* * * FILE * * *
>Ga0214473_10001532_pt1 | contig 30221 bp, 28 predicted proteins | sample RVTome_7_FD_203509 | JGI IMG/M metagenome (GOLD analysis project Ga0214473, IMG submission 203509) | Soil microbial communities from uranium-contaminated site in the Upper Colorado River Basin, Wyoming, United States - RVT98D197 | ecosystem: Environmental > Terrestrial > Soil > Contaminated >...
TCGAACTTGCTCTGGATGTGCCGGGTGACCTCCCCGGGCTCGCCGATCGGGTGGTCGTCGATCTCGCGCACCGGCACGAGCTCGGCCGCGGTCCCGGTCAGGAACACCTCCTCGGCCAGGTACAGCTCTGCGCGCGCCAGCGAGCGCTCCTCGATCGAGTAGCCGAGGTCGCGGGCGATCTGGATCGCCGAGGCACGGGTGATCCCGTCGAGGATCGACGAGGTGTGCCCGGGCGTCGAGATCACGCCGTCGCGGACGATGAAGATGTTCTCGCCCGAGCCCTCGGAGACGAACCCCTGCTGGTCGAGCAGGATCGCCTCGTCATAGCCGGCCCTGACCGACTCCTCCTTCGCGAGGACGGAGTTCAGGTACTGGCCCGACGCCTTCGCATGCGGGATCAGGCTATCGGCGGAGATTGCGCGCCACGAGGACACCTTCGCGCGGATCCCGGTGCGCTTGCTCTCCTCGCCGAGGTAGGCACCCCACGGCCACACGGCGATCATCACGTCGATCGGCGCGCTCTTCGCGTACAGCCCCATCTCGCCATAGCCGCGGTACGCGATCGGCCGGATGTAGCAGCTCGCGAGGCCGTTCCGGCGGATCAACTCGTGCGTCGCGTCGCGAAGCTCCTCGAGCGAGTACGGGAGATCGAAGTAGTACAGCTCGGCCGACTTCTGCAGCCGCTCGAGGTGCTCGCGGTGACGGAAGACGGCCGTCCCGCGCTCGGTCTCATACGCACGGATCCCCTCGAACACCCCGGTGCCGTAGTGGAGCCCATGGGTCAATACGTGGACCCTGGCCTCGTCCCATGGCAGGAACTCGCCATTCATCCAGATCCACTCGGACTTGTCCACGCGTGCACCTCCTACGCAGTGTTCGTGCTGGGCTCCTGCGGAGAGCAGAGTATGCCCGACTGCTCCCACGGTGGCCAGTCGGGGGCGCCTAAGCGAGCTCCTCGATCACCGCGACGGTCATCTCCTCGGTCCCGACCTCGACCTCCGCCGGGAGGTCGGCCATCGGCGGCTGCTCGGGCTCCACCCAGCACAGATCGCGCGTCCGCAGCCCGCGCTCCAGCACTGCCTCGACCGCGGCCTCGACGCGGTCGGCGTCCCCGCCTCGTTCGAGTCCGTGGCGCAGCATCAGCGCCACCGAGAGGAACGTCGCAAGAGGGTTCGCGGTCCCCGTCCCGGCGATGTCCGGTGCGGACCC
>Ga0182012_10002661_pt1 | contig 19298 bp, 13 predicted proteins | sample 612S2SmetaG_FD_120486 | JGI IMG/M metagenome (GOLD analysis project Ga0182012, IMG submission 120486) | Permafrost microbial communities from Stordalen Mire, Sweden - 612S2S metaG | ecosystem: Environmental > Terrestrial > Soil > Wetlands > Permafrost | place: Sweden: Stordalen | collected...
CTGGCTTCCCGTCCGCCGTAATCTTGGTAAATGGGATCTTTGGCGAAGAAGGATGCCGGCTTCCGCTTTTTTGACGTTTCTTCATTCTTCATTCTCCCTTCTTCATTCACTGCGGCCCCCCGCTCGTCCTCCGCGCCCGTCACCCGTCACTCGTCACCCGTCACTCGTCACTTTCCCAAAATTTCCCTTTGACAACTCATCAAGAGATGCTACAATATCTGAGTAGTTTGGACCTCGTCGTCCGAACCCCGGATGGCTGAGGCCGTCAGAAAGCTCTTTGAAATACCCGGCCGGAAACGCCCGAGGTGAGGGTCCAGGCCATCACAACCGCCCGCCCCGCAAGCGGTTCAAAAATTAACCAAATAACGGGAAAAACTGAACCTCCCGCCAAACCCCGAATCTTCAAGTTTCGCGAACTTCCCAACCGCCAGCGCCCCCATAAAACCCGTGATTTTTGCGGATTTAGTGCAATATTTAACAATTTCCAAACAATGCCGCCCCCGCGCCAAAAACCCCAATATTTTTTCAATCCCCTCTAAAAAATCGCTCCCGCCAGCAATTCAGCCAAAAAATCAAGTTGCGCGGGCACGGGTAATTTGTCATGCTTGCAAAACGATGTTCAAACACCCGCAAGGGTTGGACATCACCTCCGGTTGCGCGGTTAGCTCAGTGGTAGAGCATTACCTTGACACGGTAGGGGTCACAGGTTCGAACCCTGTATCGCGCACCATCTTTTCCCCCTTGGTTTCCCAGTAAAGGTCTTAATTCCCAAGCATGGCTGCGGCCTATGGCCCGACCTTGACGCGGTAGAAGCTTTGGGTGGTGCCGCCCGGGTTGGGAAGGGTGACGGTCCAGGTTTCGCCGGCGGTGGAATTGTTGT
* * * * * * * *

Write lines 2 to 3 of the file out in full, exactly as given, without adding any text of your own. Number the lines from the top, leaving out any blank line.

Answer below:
TCGAACTTGCTCTGGATGTGCCGGGTGACCTCCCCGGGCTCGCCGATCGGGTGGTCGTCGATCTCGCGCACCGGCACGAGCTCGGCCGCGGTCCCGGTCAGGAACACCTCCTCGGCCAGGTACAGCTCTGCGCGCGCCAGCGAGCGCTCCTCGATCGAGTAGCCGAGGTCGCGGGCGATCTGGATCGCCGAGGCACGGGTGATCCCGTCGAGGATCGACGAGGTGTGCCCGGGCGTCGAGATCACGCCGTCGCGGACGATGAAGATGTTCTCGCCCGAGCCCTCGGAGACGAACCCCTGCTGGTCGAGCAGGATCGCCTCGTCATAGCCGGCCCTGACCGACTCCTCCTTCGCGAGGACGGAGTTCAGGTACTGGCCCGACGCCTTCGCATGCGGGATCAGGCTATCGGCGGAGATTGCGCGCCACGAGGACACCTTCGCGCGGATCCCGGTGCGCTTGCTCTCCTCGCCGAGGTAGGCACCCCACGGCCACACGGCGATCATCACGTCGATCGGCGCGCTCTTCGCGTACAGCCCCATCTCGCCATAGCCGCGGTACGCGATCGGCCGGATGTAGCAGCTCGCGAGGCCGTTCCGGCGGATCAACTCGTGCGTCGCGTCGCGAAGCTCCTCGAGCGAGTACGGGAGATCGAAGTAGTACAGCTCGGCCGACTTCTGCAGCCGCTCGAGGTGCTCGCGGTGACGGAAGACGGCCGTCCCGCGCTCGGTCTCATACGCACGGATCCCCTCGAACACCCCGGTGCCGTAGTGGAGCCCATGGGTCAATACGTGGACCCTGGCCTCGTCCCATGGCAGGAACTCGCCATTCATCCAGATCCACTCGGACTTGTCCACGCGTGCACCTCCTACGCAGTGTTCGTGCTGGGCTCCTGCGGAGAGCAGAGTATGCCCGACTGCTCCCACGGTGGCCAGTCGGGGGCGCCTAAGCGAGCTCCTCGATCACCGCGACGGTCATCTCCTCGGTCCCGACCTCGACCTCCGCCGGGAGGTCGGCCATCGGCGGCTGCTCGGGCTCCACCCAGCACAGATCGCGCGTCCGCAGCCCGCGCTCCAGCACTGCCTCGACCGCGGCCTCGACGCGGTCGGCGTCCCCGCCTCGTTCGAGTCCGTGGCGCAGCATCAGCGCCACCGAGAGGAACGTCGCAAGAGGGTTCGCGGTCCCCGTCCCGGCGATGTCCGGTGCGGACCC
>Ga0182012_10002661_pt1 | contig 19298 bp, 13 predicted proteins | sample 612S2SmetaG_FD_120486 | JGI IMG/M metagenome (GOLD analysis project Ga0182012, IMG submission 120486) | Permafrost microbial communities from Stordalen Mire, Sweden - 612S2S metaG | ecosystem: Environmental > Terrestrial > Soil > Wetlands > Permafrost | place: Sweden: Stordalen | collected...